This evening Delhi will witness a rare twinning of politics with music. Particularly rare because at the heart of this evening’s concert is a coming together of two entities doggedly opposed to the Bharatiya Janata Party (BJP) and its politics: Carnatic singer T.M. Krishna and the Aam Aadmi Party’s (AAP) Arvind Kejriwal.
Their opposition to right wing politics is located on two different registers – the level of an individual as opposed to that of a political collective – that will coalesce in the form of the concert. When Krishna performs at Saket’s Garden of Five Senses later today, he will sing before a gathering of people bound together not just by their passion for music but also a shared belief in a particular kind of politics.
The political theatre of the event is difficult to ignore. Just as it was difficult to ignore the dramatic impact of when the West Bengal chief minister Mamata Banerjee invited Pakistan’s ghazal singer Ghulam Ali to Kolkata to perform. That was three years ago. Ghulam Ali faced threats from the Shiv Sena, with the party warning that it would not allow a Pakistani musician to perform in Mumbai. The concert had to be cancelled.
When Ali accepted the invitation to the city, Banerjee tweeted: “Music has no boundaries. Music is the rhythm of the heart. Ghulam Ali concert can be held in Kolkata.” AAP, too, had then extended an invitation to the musician, expressing its readiness to organise the event in Delhi. Eventually Ali sang at an event hosted in Kolkata, in the presence of the state’s chief minister.
Since 2015, such attacks on artistes have alarmingly shot up. Expressing dissenting opinion has come to mean cancellation of performances, if not vandalisation of the venues planning to host them. Social media trolls have become more and more empowered in ratcheting up a shrill hate campaign to ensure that the dissenters do not perform.
Three months ago, Krishna suddenly attracted the attention of right-wing groups when an audio clip, reportedly of his Carnatic songs on Allah and Jesus Christ, started to circulate on WhatsApp. Nagoor Hanifa’s “Allavai Naam Tozhudal,” a one-line prayer in Hebrew, and Perumal Murugan’s lines set to tune are some of his regular concert renditions.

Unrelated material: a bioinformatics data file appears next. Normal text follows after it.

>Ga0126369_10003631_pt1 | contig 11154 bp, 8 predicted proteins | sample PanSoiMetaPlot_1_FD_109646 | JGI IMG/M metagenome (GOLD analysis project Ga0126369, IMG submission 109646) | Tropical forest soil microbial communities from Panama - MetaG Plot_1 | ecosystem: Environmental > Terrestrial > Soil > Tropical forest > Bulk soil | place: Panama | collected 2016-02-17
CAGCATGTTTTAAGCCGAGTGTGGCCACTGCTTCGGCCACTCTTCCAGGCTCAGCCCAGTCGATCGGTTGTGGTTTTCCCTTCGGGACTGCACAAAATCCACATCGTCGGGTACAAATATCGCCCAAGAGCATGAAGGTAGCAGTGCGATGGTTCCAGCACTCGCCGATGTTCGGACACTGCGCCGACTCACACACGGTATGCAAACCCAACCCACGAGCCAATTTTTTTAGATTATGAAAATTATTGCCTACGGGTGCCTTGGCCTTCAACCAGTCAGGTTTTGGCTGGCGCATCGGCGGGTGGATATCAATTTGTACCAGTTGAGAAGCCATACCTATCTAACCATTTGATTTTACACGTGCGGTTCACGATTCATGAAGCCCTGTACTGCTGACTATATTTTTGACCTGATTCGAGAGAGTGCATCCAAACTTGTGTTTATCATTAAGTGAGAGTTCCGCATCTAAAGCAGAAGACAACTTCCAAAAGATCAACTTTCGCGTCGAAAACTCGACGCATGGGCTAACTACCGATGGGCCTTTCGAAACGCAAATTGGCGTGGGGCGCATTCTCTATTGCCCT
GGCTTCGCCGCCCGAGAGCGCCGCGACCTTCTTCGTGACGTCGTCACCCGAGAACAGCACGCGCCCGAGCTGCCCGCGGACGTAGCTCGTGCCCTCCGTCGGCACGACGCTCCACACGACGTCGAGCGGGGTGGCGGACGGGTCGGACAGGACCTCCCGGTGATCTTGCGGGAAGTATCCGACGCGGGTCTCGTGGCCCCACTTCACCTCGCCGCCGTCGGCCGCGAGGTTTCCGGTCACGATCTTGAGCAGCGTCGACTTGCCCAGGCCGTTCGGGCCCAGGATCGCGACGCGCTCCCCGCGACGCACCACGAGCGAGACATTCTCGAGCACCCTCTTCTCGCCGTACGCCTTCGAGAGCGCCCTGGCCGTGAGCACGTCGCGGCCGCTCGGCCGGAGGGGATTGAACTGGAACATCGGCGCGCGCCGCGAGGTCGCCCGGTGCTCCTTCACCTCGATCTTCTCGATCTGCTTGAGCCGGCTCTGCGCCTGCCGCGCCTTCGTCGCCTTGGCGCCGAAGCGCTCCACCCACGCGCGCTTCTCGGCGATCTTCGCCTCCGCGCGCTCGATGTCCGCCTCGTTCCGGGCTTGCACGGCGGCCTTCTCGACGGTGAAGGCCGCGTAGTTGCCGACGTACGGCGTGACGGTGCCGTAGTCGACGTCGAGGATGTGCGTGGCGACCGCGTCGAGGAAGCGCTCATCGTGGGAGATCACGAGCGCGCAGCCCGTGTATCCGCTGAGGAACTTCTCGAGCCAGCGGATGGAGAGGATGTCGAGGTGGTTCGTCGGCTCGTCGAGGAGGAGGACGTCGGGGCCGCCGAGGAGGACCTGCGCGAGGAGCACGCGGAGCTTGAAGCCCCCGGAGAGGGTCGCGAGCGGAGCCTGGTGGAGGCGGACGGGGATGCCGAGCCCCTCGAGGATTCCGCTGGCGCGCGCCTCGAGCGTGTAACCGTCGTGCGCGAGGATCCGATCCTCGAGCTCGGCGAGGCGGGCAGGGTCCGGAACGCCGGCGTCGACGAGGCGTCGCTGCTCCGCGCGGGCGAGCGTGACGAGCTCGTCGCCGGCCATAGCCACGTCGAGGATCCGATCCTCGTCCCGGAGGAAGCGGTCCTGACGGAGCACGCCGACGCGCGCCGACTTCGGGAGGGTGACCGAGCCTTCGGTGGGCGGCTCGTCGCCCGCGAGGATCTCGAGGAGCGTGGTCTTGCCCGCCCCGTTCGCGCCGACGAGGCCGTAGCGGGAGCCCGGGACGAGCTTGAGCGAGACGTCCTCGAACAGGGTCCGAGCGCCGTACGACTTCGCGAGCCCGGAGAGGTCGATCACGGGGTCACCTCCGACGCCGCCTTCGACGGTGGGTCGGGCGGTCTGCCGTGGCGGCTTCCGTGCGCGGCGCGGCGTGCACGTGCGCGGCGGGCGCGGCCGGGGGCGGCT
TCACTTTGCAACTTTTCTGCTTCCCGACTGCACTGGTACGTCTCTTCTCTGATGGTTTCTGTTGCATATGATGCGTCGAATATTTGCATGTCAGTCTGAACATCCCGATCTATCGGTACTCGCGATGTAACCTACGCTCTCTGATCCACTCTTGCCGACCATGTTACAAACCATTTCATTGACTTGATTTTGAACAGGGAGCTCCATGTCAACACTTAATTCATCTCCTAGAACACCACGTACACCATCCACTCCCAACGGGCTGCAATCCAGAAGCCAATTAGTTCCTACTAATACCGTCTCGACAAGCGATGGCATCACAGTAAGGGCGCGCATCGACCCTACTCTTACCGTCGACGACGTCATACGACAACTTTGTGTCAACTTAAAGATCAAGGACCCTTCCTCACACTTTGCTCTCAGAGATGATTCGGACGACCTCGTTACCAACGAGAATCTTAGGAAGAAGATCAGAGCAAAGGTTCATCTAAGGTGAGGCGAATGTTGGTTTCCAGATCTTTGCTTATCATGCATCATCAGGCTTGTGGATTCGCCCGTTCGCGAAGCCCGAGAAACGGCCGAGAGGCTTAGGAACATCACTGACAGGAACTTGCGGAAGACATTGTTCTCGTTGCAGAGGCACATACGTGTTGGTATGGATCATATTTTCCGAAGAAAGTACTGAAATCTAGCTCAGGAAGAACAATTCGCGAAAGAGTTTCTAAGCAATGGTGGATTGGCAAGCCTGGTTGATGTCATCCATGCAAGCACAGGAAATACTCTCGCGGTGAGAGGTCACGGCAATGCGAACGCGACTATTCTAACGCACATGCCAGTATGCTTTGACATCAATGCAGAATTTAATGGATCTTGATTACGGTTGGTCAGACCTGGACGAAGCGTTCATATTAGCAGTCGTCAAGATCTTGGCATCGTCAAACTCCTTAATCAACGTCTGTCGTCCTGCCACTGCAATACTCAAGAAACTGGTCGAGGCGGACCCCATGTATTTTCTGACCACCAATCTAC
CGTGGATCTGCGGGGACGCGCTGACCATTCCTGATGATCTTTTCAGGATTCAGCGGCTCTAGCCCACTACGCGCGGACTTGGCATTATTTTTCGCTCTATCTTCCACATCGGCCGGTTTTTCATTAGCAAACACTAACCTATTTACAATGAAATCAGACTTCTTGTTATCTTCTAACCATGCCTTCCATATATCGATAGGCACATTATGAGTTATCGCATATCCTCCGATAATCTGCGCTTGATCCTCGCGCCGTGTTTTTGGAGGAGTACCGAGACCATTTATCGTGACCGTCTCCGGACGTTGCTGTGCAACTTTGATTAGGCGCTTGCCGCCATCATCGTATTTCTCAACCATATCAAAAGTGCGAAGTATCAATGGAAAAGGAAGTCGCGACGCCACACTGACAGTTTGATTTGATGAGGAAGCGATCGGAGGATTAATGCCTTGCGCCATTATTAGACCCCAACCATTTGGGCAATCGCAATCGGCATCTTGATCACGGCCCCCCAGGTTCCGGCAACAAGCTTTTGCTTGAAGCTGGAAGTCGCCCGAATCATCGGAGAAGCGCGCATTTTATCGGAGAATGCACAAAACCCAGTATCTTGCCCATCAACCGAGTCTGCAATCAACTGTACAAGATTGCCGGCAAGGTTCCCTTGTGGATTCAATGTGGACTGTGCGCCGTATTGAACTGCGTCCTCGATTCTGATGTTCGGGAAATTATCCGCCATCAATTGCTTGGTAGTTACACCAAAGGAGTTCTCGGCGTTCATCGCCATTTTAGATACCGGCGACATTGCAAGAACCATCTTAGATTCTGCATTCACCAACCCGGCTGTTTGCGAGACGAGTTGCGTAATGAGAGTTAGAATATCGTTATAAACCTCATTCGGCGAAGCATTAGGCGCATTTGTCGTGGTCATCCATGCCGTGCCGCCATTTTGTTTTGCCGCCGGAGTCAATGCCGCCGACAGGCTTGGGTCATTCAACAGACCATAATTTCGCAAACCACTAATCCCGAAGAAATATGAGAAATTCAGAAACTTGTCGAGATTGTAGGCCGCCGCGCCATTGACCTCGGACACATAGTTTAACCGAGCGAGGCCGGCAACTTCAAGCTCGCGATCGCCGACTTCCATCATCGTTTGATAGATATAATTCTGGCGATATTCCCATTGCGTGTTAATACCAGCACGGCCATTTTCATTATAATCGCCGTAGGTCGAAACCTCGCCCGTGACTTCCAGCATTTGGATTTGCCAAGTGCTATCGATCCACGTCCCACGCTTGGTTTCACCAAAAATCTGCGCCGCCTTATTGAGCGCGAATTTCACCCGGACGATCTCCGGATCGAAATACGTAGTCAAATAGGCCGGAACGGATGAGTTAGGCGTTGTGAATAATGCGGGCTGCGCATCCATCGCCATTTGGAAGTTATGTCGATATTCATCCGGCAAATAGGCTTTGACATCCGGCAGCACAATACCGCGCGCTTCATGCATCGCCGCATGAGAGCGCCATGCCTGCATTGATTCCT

Since then, the singer, also an advocate of secular and progressive values, has been in the right-wing’s direct line of fire. Both Krishna and the organisers of his shows have been at the receiving end of threats, nipping the concerts in the bud.
The latest in this series was the cancellation of a concert sponsored by the Airports Authority of India (AAI) and SPIC-MACAY, in which Krishna was to participate alongside other artistes like Sonal Mansingh and Shahid Parvez.
Faced with threats from right-wing trolls raging against Krishna’s participation, the organisers called off the concert. Not one to back down, the musician threw a gauntlet to anyone willing to take up the political and cultural challenge. “Give me a stage anywhere in Delhi on November 17, I will come and sing. We just can’t let ourselves be cowed down by these kind of threats,” said Krishna.
It may be only fitting in the political scheme of things that Delhi’s ruling Aam Aadmi Party (AAP) swiftly responded to his call. “No artist should ever be denied an opportunity to perform. I have invited T.M. Krishna to perform on November 17 for the people of Delhi. It’s important to maintain the dignity of the art and artists,” said Delhi’s Deputy Chief Minister Manish Sisodia.
The political overtones of this musical soiree are surely difficult to miss. Ranged on one side are dogged opponents of the values and politics Krishna and AAP stand for. This fusion of politics and music – Carnatic music and north Indian politics – sends out a signal of the political direction that could take place in the days and months ahead.
The timing of the concert’s cancellation and its hosting by a vocal opposition party like the AAP is significant. The 2019 Lok Sabha elections are just five months away. If the routine silence of the ruling BJP is a way of endorsing the intimidation and threats made by right-wing social media trolls, swift retaliatory tactics by its opponents are also a way of getting back at the party.
The musical intervention adds a different flavour to such political manoeuvring, raising the bar of interest among ordinary citizens. Many among Delhi’s citizens are watching aghast – the daily harassment of an elected state government at the hands of the ruling BJP at the Centre. To them, the Delhi chief minister’s decision to get back at his chief detractor by hosting the very concert BJP supporters got cancelled, would be an act of courage as well as defiance.
At a time when fear seems to dominate the political and cultural atmosphere, any push back breaks the stillness; it alerts status quoists to the possibilities latent in building solidarities across a range of people, rallying together to safeguard freedom of expression.
Soon after the Delhi concert’s cancellation, yet another host of Krishna’s performance in Mysuru Kuvempunagar area was challenged. The musician was scheduled to play and conduct a workshop titled ‘Rare Kritis of Sri Muthuswamy Dixitar’ on November 22 and 23 at Gana Bharathi. Since the news of the event got out, organisers have received threats warning that hosting Krishna would “denigrate Hindu dharma”.
The mundane questions thrown up by today’s concert in Delhi are: what difference will it make on the ground? Will it jolt the entrenched BJP establishment?
These are still early days to come up with definitive answers. But that Krishna, despite right-wing bullying, will perform this evening in the same city, is a good omen for the time being.